So, New York began changing regulations to reward utilities for integrating new business models that support advances like battery storage that are needed to scale up wind and solar. It has mandated the demonstration projects. Seventeen are already up and running and another dozen or so are in the works for approval.
It is also offering other stimulants such as grants and assistance through incubators like the Urban Future Lab.
Every few weeks, the state announces another competition. In February, it gave $15 million to develop renewable heating and cooling technology. In March it gave $11 million in grants to winners of a microgrid contest. In April it made $15.5 million available to support the most promising energy storage projects.
New York is distributing this money with the idea of leveraging as much from the private market as possible. Since 2009, NYSERDA says, it has invested $14 million in six clean energy incubators where clean tech start-ups get a boost by being connected to utility officials and investors. The return to the state on that $14 million investment: 155 of the new and emerging companies coming from those incubators have attracted over $284 million in private investment.
There is broad consensus that New York’s financial game plan is particularly sophisticated in theory. “New York is not the only one grappling with grid modernization,” said Lisa Frantzis, a senior vice president with Advanced Energy Economy, a business group working on alternative energy. “I can tell you that many states are dealing with the same issues but no one is dealing with it as holistically as New York.”
However, some clean energy advocates are not sure if the execution yet meets the ideals of the plan.
Jamie Howland, director of the Climate and Energy Analysis Center at the Acadia Center, an advocacy organization, said this is all still a work in progress. “It is going to take some time to know how well it’s working.”
Meanwhile, he worries about what New York hasn’t done to prime the economy. “New York has to import all its fossil fuels, so for every dollar spent on energy efficiency, the economy grows by five dollars. And New York can clearly do more on energy efficiency. It is lagging states like Massachusetts and Rhode Island.”
In Buffalo, from Hospitial to Clean Energy Producer for the Region?
The partnership between Opus One and National Grid is a prime example of how the new demonstration model is supposed to open up New York’s power grid to innovation that speeds renewable energy.
Last year, the company was looking to aggressively expand operations out of Canada and into the United States. The key was to find a home base with utilities that were both able and willing to integrate radical new technologies.
For the highly regulated industry, it was a tall order. But because of those mandates that utilities partner with third parties, New York fit the bill.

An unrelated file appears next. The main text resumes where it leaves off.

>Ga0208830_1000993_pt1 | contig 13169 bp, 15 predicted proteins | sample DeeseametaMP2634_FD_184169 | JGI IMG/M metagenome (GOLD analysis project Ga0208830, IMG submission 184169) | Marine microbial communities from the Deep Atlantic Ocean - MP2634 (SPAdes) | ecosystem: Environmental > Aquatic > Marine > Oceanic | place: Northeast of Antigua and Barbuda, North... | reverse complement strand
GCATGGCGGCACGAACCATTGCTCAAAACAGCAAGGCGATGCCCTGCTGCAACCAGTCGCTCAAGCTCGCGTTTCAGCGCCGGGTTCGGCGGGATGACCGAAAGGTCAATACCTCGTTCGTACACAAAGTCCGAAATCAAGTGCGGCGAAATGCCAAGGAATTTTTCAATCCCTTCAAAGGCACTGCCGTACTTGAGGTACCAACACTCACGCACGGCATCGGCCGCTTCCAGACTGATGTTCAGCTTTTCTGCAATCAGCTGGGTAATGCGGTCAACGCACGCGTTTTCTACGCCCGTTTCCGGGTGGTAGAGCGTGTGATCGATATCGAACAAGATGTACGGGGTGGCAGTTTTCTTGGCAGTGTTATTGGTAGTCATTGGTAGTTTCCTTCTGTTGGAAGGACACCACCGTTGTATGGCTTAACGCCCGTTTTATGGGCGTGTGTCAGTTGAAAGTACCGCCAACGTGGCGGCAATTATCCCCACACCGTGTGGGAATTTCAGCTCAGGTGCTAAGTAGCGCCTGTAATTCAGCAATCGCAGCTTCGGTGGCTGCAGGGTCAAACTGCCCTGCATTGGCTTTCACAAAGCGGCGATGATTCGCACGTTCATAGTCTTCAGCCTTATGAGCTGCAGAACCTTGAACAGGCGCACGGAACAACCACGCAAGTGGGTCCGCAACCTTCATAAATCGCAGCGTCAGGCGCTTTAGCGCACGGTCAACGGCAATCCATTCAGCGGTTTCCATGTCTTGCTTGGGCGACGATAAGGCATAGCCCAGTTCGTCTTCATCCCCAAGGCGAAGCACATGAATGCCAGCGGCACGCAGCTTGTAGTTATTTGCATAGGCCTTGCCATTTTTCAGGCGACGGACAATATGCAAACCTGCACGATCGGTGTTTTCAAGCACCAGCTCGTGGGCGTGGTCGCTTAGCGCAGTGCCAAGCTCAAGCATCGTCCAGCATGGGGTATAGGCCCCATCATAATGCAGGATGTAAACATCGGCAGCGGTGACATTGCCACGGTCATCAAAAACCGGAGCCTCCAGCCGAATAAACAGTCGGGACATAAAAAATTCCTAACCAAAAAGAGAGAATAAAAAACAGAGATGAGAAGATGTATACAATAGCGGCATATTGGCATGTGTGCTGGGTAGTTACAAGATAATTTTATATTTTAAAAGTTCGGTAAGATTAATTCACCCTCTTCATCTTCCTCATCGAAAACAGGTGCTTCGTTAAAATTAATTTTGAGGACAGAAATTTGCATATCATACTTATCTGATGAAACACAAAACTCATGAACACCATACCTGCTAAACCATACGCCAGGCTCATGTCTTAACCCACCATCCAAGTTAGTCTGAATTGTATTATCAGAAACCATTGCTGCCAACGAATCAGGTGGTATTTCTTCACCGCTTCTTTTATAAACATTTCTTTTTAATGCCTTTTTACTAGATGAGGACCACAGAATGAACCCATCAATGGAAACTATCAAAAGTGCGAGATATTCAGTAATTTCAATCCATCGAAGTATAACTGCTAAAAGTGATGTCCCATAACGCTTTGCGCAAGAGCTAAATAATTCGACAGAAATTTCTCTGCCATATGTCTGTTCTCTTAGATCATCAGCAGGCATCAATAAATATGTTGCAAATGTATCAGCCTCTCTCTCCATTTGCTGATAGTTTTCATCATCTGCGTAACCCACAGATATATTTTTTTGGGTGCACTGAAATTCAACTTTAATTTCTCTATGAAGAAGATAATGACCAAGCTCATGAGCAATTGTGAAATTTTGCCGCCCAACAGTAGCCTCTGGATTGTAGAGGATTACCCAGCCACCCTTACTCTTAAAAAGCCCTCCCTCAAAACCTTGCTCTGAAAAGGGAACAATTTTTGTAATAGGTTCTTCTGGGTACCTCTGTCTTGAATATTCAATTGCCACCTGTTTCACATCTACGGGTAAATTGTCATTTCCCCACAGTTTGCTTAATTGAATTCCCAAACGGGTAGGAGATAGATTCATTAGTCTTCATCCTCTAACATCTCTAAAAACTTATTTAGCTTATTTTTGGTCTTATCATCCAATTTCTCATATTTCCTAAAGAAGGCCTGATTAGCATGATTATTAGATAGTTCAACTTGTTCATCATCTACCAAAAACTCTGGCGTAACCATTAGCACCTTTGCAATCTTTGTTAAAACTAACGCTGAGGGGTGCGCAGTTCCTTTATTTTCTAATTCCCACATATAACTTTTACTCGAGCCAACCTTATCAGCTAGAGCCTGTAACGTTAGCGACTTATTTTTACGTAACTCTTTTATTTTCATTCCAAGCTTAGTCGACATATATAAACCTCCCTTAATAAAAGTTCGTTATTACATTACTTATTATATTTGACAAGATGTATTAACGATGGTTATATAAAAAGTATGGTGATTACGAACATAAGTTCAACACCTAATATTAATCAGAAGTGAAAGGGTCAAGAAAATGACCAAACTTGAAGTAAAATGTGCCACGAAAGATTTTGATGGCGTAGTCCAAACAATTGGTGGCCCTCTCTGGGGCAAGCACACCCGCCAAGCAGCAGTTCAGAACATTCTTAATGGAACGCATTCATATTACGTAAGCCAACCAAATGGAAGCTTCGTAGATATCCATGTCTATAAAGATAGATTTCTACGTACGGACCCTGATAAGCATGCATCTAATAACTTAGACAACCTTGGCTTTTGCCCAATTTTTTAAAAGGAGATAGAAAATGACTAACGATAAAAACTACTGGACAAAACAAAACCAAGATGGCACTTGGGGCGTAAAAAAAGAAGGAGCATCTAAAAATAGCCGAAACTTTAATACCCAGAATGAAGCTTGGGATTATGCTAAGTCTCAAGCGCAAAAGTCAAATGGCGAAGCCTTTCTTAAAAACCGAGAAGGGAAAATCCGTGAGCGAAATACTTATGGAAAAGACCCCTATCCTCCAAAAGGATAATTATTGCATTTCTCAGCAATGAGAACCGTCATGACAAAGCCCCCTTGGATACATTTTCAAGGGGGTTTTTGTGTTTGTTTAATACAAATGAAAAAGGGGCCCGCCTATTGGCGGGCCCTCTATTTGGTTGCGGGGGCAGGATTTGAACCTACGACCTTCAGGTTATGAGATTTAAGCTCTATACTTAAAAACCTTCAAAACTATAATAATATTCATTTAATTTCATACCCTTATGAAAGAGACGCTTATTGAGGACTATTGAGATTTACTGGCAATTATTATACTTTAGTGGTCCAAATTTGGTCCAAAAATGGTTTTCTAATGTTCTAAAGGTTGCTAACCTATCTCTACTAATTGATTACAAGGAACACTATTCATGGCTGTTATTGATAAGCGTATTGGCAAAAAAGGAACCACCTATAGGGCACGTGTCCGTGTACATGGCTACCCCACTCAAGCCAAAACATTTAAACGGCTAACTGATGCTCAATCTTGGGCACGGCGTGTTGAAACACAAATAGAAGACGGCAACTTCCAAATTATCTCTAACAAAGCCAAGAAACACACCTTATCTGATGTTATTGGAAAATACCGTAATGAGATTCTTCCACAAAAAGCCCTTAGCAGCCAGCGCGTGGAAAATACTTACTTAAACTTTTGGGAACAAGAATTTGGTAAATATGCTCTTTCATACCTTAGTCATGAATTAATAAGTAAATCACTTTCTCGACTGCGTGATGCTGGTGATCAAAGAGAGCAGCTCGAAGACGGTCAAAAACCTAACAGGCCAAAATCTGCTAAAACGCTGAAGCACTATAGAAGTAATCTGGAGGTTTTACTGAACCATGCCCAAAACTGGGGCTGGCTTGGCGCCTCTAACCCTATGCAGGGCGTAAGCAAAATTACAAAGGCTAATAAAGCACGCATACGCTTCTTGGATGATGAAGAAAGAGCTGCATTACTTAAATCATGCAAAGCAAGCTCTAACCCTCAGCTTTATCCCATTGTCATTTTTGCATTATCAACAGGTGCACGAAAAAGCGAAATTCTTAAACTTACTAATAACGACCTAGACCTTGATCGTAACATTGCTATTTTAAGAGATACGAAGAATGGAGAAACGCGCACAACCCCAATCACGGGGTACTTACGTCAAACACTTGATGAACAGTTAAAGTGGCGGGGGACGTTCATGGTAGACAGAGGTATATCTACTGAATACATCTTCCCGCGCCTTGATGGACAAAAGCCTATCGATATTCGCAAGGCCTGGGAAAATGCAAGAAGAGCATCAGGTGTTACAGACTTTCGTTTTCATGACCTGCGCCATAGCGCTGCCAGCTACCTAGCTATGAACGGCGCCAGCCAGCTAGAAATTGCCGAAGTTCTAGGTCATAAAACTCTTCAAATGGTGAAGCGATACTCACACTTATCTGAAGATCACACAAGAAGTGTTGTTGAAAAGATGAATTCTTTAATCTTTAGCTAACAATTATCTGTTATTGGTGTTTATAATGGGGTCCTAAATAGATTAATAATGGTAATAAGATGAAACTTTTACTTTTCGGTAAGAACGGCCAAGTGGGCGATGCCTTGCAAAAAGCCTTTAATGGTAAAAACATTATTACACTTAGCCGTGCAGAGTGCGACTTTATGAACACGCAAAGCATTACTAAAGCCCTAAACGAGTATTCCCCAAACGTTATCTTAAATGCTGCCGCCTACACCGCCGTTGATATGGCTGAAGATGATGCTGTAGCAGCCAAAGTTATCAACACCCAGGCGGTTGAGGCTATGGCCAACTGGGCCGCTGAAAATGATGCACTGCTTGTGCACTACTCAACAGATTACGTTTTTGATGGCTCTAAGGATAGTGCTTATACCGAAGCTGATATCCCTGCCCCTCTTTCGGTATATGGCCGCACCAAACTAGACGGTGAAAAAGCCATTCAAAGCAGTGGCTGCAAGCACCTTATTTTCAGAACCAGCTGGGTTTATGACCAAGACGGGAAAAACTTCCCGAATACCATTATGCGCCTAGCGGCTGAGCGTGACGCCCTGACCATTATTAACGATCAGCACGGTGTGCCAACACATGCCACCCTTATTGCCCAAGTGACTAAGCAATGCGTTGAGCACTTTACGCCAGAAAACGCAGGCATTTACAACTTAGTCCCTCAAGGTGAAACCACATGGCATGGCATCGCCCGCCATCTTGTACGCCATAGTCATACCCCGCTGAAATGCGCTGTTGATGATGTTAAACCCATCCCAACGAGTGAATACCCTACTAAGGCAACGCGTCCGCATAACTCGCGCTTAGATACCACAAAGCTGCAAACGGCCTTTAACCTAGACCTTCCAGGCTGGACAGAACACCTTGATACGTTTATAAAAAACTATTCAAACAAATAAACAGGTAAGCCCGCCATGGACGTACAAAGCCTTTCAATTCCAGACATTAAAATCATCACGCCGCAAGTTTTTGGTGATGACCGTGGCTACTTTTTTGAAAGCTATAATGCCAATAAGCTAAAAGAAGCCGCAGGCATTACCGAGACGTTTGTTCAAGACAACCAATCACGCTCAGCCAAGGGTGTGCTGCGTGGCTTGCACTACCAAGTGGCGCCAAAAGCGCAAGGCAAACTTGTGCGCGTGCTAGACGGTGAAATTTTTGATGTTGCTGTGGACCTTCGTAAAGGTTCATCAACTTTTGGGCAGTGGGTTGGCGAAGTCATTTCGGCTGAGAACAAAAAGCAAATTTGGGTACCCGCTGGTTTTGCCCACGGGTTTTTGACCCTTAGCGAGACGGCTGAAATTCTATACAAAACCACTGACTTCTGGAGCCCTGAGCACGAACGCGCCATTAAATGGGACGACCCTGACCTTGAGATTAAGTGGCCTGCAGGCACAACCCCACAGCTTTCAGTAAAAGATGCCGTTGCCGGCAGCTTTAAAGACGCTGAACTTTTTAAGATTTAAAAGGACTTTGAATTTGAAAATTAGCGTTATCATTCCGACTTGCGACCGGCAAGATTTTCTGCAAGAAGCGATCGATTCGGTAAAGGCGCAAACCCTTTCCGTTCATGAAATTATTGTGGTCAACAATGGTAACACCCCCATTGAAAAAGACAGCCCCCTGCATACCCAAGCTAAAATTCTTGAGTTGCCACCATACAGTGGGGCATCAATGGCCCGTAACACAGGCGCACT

And, in fact, no sooner had Opus settled on New York State than it was picked in September 2016 by National Grid, the utility for greater Buffalo, to partner on a two-year project on cutting-edge technology that could help Buffalo Niagara Medical Campus expand its back-up energy supply to include an expansive portfolio of renewables.
With seven institutions on 120 acres and 17,000 employees, the medical campus is practically a small town. Like all critical care facilities, BNMC is required by law to have a backup power generation system, and like many hospitals, it has relied on one of the dirtiest forms of fuel: diesel.
As BNMC considers how to upgrade its power structure, one option is to invest beyond its own needs and become a clean power producer for the local region.
“There is no doubt to us now that the technology is out there to provide energy from zero-emissions sources,” said Paul Tyno, director of energy investments for BNMC. “The question is the economic feasibility of it.”
“We need to know what kind of return we will get for our investments,” he said.
This is where Opus One comes in. Opus can take just a few limited pieces of information from the grid and, using advanced computer modeling, show comprehensive power flows in real time—as well as accurately predict them in the future.
The transparency also allows Opus to calculate demand for supply and then come up with prices for energy based on where it is being distributed. This is potentially a big breakthrough. One of the problems states like California and Nevada have faced is that they have not yet calculated what they should be paying individual customers for the solar power they generate.
National Grid asked Opus to work on a demonstration project with BMNC to provide a model of a real-time market for its distributed clean power.
“This demonstration is essential in providing us with a better understanding of the technical requirements required to integrate, operate and fully optimize a distributed system,” said Carlos Nouel, vice president of National Grid’s New Energy Solutions group. If it works, he added, there is potential to scale to the entire area.
Tyno said that New York’s insistence on pilot projects is the foundation of all this experimentation.
“To me, the ability for a customer asset to provide relief to the central grid strengthens that central grid,” he said. “If you’ve got a strong grid that is consistent and reliable and has manageable costs in this day and age, I think you are going to attract business to your area.”